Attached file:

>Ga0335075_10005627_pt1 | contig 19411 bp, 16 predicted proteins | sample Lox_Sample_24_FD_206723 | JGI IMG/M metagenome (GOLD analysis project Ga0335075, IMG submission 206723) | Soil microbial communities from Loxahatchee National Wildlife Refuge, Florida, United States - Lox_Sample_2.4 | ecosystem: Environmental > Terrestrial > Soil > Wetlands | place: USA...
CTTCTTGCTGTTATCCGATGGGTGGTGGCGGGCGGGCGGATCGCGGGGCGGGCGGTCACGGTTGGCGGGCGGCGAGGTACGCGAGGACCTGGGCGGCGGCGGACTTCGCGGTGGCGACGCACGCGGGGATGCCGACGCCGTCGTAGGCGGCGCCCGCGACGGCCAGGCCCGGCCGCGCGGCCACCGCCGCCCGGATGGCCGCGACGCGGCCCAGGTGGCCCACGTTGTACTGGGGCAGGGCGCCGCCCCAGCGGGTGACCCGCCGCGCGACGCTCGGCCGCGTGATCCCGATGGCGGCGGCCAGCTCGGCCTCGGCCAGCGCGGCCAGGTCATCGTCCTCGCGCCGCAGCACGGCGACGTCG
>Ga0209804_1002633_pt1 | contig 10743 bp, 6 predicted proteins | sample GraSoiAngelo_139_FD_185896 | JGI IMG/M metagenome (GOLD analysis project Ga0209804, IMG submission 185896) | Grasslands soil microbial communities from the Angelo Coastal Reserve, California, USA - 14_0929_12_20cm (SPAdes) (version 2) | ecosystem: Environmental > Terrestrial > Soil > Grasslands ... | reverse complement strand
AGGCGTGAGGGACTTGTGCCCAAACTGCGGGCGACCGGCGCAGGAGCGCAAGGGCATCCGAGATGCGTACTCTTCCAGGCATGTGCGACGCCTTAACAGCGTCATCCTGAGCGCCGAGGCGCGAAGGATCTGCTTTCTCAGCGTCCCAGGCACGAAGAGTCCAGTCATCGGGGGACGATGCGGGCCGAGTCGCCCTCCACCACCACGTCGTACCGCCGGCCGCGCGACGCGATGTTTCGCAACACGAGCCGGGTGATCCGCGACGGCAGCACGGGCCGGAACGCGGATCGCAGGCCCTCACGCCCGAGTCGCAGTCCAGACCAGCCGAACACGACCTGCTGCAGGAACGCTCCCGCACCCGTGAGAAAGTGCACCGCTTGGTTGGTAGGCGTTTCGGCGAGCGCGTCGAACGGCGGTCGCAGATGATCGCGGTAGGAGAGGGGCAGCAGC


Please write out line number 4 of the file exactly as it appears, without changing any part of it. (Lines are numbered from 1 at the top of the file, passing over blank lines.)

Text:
AGGCGTGAGGGACTTGTGCCCAAACTGCGGGCGACCGGCGCAGGAGCGCAAGGGCATCCGAGATGCGTACTCTTCCAGGCATGTGCGACGCCTTAACAGCGTCATCCTGAGCGCCGAGGCGCGAAGGATCTGCTTTCTCAGCGTCCCAGGCACGAAGAGTCCAGTCATCGGGGGACGATGCGGGCCGAGTCGCCCTCCACCACCACGTCGTACCGCCGGCCGCGCGACGCGATGTTTCGCAACACGAGCCGGGTGATCCGCGACGGCAGCACGGGCCGGAACGCGGATCGCAGGCCCTCACGCCCGAGTCGCAGTCCAGACCAGCCGAACACGACCTGCTGCAGGAACGCTCCCGCACCCGTGAGAAAGTGCACCGCTTGGTTGGTAGGCGTTTCGGCGAGCGCGTCGAACGGCGGTCGCAGATGATCGCGGTAGGAGAGGGGCAGCAGC